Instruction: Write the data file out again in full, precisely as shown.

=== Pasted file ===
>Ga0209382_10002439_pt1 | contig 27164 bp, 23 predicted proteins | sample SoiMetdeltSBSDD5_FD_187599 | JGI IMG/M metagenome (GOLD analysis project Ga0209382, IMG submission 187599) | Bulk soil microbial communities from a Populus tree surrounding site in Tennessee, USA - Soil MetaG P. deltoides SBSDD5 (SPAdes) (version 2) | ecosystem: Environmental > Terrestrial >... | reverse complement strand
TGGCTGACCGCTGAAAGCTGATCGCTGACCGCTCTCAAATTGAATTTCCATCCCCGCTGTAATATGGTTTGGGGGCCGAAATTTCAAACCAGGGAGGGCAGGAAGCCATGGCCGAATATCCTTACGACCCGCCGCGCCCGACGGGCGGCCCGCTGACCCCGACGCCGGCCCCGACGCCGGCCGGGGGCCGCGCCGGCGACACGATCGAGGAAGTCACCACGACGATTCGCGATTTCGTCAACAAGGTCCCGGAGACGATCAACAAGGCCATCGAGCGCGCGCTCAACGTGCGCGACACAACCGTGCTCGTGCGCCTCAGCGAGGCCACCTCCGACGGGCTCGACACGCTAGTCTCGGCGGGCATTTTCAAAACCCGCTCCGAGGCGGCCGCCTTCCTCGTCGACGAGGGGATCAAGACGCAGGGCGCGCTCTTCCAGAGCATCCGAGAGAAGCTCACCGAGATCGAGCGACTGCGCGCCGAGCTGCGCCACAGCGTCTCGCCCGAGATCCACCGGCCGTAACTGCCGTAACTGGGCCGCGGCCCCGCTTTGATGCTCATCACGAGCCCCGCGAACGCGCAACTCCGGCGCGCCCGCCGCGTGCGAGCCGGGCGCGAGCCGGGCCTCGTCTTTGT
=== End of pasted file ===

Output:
>Ga0209382_10002439_pt1 | contig 27164 bp, 23 predicted proteins | sample SoiMetdeltSBSDD5_FD_187599 | JGI IMG/M metagenome (GOLD analysis project Ga0209382, IMG submission 187599) | Bulk soil microbial communities from a Populus tree surrounding site in Tennessee, USA - Soil MetaG P. deltoides SBSDD5 (SPAdes) (version 2) | ecosystem: Environmental > Terrestrial >... | reverse complement strand
TGGCTGACCGCTGAAAGCTGATCGCTGACCGCTCTCAAATTGAATTTCCATCCCCGCTGTAATATGGTTTGGGGGCCGAAATTTCAAACCAGGGAGGGCAGGAAGCCATGGCCGAATATCCTTACGACCCGCCGCGCCCGACGGGCGGCCCGCTGACCCCGACGCCGGCCCCGACGCCGGCCGGGGGCCGCGCCGGCGACACGATCGAGGAAGTCACCACGACGATTCGCGATTTCGTCAACAAGGTCCCGGAGACGATCAACAAGGCCATCGAGCGCGCGCTCAACGTGCGCGACACAACCGTGCTCGTGCGCCTCAGCGAGGCCACCTCCGACGGGCTCGACACGCTAGTCTCGGCGGGCATTTTCAAAACCCGCTCCGAGGCGGCCGCCTTCCTCGTCGACGAGGGGATCAAGACGCAGGGCGCGCTCTTCCAGAGCATCCGAGAGAAGCTCACCGAGATCGAGCGACTGCGCGCCGAGCTGCGCCACAGCGTCTCGCCCGAGATCCACCGGCCGTAACTGCCGTAACTGGGCCGCGGCCCCGCTTTGATGCTCATCACGAGCCCCGCGAACGCGCAACTCCGGCGCGCCCGCCGCGTGCGAGCCGGGCGCGAGCCGGGCCTCGTCTTTGT